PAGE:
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In Calamida et al. (2012) we derived for the first time a theoretical calibration of a metallicity diagnostic based on the m1 index and on visual-NIR colors for dwarf stars. We provide here a similar theoretical calibration based on the same colors, but for RG stars.

Independent MIC relations were derived using cluster isochrones based on both scaled solar and α-enhanced ([α/Fe] = 0.4) evolutionary models (PI06). Theoretical predictions were transformed into the observational plane by adopting bolometric corrections (BCs) and CTRs based on atmosphere models computed assuming the same heavy element abundances (PI06, Castelli & Kurucz 2006). The Vega flux was taken from Castelli & Kurucz (1994)4. The metallicities used for the calibration of the MIC relations are Z = 0.0001, 0.0003, 0.0006, 0.001, 0.002, 0.004, 0.01, 0.02 and 0.03. These Z values indicate the global abundance of heavy elements in the chemical mixture, with a solar metal abundance of (Z/X) = 0.0245. The corresponding iron content for the α-enhanced models can be obtained by using the relationship given by Salaris et al. (1993): [Fe/H] = [M/H] − log (0.638f + 0.362), where log (f) = [α/Fe] .

Figure 8 shows nine scaled solar isochrones plotted in different visual-NIR (left) and Strömgren (right) MIC planes. The J,H,K filters where transformed into the 2MASS photometric system by applying the color transformations by Carpenter et al. (2001). Panels a–c display the m1 index versus three visual-NIR colors (yK, yH, yJ), while the panels d–f show the m1 index versus three Strömgren colors (uy, vy, by). The evolutionary phases plotted in this figure range from approximately the base (open square) to the tip of the RGB (asterisk).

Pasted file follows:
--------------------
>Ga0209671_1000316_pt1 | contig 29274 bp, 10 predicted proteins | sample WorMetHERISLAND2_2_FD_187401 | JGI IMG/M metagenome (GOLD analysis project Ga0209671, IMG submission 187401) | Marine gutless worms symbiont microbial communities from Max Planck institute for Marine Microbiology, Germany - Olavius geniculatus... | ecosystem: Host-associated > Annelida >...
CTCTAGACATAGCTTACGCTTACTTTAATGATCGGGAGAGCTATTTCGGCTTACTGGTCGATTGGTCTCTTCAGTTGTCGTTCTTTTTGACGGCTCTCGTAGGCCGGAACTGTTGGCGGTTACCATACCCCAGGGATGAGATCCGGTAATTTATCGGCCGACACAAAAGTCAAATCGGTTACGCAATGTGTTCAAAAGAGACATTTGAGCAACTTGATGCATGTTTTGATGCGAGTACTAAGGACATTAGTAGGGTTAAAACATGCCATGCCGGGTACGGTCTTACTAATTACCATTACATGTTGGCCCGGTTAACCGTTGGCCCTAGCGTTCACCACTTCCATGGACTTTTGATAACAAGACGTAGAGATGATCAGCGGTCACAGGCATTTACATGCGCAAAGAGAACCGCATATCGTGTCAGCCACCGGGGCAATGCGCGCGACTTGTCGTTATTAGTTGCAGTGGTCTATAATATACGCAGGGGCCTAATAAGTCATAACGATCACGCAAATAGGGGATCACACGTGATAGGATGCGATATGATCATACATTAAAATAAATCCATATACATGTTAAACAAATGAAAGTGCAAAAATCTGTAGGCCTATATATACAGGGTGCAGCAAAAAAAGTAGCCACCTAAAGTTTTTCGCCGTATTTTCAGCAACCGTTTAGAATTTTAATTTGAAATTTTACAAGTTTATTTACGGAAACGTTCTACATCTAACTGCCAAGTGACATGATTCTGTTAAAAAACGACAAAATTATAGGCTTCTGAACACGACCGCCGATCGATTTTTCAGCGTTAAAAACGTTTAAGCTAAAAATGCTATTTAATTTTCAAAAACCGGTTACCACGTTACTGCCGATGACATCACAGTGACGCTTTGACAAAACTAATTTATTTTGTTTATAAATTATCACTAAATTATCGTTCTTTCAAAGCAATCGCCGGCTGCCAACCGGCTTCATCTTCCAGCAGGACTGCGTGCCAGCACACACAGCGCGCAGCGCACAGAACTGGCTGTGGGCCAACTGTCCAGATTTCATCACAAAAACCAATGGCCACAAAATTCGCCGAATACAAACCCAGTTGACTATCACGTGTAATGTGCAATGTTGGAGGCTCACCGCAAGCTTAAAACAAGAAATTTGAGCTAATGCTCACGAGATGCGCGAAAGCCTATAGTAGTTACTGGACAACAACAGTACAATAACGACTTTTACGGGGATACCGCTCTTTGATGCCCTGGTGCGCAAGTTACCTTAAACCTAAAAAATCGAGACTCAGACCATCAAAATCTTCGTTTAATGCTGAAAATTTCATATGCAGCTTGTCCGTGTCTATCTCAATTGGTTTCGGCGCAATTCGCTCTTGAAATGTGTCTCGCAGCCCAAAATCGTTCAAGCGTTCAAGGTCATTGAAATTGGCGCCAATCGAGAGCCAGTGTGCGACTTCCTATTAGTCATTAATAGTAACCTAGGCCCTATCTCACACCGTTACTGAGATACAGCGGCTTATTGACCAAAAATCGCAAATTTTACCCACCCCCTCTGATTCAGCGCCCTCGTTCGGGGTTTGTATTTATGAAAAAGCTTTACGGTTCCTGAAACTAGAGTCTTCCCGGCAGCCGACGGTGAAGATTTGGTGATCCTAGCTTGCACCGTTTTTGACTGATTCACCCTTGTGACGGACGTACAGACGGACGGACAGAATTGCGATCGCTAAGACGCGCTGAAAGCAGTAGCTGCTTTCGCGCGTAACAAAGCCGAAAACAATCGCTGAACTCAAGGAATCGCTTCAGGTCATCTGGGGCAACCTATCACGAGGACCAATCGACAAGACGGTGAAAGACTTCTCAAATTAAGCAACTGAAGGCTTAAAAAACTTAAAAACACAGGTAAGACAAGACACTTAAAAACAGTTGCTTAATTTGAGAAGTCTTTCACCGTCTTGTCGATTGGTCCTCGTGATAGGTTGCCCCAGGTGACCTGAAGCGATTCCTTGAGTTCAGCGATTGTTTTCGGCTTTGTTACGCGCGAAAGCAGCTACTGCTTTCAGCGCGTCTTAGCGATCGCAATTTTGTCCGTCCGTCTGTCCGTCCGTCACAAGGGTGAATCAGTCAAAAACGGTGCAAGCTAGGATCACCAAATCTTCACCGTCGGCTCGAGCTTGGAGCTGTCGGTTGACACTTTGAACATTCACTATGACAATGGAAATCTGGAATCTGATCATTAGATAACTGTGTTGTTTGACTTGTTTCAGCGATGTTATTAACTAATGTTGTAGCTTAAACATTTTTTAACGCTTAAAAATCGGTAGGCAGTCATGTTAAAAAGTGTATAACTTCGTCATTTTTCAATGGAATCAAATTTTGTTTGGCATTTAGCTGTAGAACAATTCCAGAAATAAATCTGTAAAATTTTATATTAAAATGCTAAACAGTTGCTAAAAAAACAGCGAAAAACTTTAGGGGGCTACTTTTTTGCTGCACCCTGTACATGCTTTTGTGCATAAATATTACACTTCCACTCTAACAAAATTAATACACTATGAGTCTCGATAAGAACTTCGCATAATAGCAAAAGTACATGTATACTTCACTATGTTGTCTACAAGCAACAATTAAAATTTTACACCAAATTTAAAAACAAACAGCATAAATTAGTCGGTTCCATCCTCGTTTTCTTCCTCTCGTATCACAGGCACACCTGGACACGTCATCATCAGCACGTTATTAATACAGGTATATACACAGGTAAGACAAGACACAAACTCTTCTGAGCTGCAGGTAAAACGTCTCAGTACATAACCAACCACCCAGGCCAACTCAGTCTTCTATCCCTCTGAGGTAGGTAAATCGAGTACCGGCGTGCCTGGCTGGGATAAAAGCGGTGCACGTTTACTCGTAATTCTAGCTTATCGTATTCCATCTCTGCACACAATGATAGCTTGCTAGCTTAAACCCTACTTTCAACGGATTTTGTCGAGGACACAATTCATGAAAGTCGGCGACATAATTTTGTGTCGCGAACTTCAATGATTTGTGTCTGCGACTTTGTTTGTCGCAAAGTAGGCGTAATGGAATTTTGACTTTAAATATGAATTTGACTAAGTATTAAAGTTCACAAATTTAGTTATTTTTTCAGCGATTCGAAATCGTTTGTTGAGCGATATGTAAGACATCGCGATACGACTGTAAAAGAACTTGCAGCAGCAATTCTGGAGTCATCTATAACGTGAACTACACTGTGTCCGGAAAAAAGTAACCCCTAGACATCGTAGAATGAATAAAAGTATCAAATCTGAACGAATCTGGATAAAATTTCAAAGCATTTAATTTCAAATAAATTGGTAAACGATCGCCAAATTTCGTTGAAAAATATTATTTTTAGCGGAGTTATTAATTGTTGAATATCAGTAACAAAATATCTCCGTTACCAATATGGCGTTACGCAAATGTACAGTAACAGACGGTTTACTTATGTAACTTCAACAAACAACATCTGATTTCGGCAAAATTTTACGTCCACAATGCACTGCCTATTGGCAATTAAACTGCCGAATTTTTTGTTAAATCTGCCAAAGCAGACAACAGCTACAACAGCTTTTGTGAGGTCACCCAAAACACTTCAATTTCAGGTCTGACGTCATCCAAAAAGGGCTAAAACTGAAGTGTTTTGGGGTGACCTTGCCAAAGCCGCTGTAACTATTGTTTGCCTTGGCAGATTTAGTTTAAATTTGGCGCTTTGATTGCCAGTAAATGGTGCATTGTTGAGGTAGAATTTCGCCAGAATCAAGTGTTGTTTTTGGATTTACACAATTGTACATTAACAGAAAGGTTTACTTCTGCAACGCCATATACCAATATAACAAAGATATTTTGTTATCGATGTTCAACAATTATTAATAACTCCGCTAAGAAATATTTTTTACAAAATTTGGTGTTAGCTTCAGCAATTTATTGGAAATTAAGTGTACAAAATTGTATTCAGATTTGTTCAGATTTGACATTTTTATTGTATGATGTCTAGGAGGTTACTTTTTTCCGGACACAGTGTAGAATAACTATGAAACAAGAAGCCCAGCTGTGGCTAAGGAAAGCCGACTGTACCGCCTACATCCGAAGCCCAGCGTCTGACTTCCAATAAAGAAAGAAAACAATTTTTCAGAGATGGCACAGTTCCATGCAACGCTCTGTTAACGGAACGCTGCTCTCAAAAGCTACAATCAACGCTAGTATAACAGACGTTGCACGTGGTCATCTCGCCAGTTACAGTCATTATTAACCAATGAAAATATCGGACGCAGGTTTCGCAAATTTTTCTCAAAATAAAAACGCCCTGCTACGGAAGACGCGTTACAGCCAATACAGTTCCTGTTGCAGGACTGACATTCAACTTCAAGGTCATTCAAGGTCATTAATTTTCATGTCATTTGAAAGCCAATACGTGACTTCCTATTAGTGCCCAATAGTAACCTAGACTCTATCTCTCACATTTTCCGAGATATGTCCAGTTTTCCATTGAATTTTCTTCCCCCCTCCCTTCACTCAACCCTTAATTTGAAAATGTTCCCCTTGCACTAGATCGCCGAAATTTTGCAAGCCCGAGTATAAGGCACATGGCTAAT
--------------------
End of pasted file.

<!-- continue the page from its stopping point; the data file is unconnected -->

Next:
The two different sets of MIC relations cover similar m1 values but the visual-NIR colors – panels a–c – show a stronger sensitivity in the faint-magnitude limit and an almost linear change when moving from metal-poor to metal-rich stellar structures. The Strömgren colors – panels d–f – show a minimal sensitivity for stellar structures more metal-rich than [M/H] ≳ −0.25. Moreover and even more importantly, the slopes of the MIC relations based on visual-NIR colors are on average shallower than the MIC relations based on Strömgren colors. This means that the former indices have, at fixed m1 value, a stronger temperature sensitivity. We performed the same comparison with the α-enhanced models and obtained very similar results.

The MIC relations for RG stars based on Strömgren colors are affected by molecular bands, such as CN, CH, and NH. Indeed, two strong cyanogen molecular absorption bands are located at λ = 4142 and λ = 4215 Å, that is very close to the effective wavelength of the v filter (λeff = 4110, Δλ = 190 Å). Moreover, the strong CH molecular band located in the Fraunhofer’s G-band (λ = 4300 Å) might affect both the v and the b magnitude. It is noteworthy that the molecular NH band at λ = 3360 Å and the two CN bands at λ = 3590 and λ = 3883 Å might affect the u (λeff = 3450, Δλ = 300 Å) magnitude (see, e.g. Smith 1987). To decrease the contamination by molecular bands in the color index, we decided to adopt only colors based on the y-band and on the NIR bands in our new calibration of MIC relations. The main advantage of this approach is that the aforementioned molecular bands only affect the Strömgren m1 index.